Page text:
Right to counsel
While a state may have many statutes, court decisions, or court rules governing appointment of counsel for a particular subject area, a "Key Development" is a statute/decision/rule that prevails over the others (example: a state high court decision finding a categorical right to counsel in guardianships cases takes precedence over a statute saying appointment in guardianship cases is discretionary).
Litigation, Civil Commitment - Subject of Petition
The Florida Supreme Court has found a due process right to counsel in involuntary commitments. Pullen v. State, 802 So.2d 1113, 1119 (Fla. 2001) (“While the right to appointed counsel in Baker Act involuntary civil commitment proceedings is provided by Florida statute, the constitutional guarantee of due process would require no less.”) While the court did not specify which constitution it was relying on, its citation to federal cases would suggest it was a holding under the federal constitution.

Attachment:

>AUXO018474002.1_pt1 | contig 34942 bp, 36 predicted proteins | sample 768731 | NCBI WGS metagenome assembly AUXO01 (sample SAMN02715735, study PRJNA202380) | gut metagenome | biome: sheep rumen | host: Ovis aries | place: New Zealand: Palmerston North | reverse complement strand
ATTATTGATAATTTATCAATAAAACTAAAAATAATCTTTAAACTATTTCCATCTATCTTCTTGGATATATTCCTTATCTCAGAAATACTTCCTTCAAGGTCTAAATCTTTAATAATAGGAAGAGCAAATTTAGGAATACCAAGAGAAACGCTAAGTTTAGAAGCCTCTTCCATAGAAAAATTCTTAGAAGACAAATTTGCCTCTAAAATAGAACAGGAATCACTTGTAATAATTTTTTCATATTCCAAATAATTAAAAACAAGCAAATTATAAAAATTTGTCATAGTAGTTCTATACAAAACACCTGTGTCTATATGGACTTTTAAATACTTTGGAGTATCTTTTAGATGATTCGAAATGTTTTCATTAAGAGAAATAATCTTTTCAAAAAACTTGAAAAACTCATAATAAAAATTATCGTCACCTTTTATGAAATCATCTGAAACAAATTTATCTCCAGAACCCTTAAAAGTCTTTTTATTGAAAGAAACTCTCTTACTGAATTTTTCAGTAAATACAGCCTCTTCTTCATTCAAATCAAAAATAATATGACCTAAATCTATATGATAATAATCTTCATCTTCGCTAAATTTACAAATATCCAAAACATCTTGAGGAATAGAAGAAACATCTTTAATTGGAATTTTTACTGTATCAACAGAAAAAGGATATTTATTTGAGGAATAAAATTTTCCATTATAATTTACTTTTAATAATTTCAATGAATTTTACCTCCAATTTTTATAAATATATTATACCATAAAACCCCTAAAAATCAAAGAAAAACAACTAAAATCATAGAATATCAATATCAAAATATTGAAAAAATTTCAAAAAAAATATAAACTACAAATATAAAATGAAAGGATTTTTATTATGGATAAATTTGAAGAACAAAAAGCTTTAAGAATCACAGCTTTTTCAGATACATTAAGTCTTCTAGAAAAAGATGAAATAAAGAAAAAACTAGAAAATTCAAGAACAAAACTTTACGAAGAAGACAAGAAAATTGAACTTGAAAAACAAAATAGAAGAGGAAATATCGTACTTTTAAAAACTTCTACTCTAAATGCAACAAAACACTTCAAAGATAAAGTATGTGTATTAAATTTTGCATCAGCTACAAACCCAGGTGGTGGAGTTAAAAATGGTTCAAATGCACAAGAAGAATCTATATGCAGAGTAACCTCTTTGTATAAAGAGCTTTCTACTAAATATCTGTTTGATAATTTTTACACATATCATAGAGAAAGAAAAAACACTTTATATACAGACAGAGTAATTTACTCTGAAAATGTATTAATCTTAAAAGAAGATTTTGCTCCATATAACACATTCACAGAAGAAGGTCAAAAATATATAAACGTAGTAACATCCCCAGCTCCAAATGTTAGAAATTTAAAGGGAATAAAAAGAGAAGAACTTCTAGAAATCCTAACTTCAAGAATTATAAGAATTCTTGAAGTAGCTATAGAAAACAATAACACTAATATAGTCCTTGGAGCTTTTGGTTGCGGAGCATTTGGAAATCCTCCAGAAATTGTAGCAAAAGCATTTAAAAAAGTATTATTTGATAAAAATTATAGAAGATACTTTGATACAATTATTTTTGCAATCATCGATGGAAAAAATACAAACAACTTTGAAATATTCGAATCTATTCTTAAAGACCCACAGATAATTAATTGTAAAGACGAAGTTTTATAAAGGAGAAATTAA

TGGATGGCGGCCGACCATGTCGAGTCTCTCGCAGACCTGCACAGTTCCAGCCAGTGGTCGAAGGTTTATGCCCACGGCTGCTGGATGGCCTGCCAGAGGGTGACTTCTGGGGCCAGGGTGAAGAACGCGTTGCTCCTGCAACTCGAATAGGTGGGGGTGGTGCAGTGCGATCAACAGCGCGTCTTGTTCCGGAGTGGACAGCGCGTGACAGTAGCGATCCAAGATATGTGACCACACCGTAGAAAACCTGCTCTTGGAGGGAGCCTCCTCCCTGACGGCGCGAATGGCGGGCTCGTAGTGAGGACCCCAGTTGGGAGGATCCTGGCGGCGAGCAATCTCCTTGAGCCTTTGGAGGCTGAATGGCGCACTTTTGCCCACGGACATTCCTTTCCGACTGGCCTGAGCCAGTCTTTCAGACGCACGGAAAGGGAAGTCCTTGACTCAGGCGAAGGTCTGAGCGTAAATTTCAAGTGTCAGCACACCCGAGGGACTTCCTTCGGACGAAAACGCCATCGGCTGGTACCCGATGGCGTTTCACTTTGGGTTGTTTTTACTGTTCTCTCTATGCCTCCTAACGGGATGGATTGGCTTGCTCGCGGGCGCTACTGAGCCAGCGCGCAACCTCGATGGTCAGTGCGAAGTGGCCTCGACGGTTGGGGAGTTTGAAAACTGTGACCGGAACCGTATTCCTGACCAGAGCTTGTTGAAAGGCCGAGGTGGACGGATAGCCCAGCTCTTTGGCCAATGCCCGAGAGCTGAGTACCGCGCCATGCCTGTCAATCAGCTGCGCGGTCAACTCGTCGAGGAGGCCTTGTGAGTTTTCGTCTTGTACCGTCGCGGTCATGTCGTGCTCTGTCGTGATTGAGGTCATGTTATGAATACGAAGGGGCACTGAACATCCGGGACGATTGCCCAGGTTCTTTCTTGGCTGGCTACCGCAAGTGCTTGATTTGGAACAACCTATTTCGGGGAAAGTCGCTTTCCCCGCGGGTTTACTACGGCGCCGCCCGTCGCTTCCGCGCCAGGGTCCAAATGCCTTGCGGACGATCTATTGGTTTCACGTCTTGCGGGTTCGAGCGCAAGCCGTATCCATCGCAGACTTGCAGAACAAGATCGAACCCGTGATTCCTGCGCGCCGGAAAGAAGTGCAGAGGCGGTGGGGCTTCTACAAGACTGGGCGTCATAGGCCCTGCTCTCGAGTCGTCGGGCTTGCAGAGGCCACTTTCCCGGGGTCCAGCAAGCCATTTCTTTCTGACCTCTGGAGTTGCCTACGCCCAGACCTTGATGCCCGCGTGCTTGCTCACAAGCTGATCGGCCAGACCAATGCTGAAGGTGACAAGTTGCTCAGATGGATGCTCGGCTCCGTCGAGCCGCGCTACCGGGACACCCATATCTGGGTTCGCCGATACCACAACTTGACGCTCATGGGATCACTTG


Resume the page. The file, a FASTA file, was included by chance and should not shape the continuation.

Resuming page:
If "yes", the established right to counsel or discretionary appointment of counsel is limited in some way, including any of: the only authority is a lower/intermediate court decision or a city council, not a high court or state legislature; there has been a subsequent case that has cast doubt; a statute is ambiguous; or the right or discretionary appointment is not for all types of individuals or proceedings within that category.
Appointment of Counsel: categorical Qualified: no